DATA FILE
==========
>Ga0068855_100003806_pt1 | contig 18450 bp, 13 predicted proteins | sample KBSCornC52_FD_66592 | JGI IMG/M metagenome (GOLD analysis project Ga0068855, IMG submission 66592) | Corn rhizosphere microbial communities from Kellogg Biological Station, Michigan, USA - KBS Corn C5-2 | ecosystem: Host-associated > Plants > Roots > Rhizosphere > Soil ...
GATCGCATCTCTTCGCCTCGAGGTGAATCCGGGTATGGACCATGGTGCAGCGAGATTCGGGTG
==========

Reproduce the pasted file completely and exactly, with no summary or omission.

>Ga0068855_100003806_pt1 | contig 18450 bp, 13 predicted proteins | sample KBSCornC52_FD_66592 | JGI IMG/M metagenome (GOLD analysis project Ga0068855, IMG submission 66592) | Corn rhizosphere microbial communities from Kellogg Biological Station, Michigan, USA - KBS Corn C5-2 | ecosystem: Host-associated > Plants > Roots > Rhizosphere > Soil ...
GATCGCATCTCTTCGCCTCGAGGTGAATCCGGGTATGGACCATGGTGCAGCGAGATTCGGGTG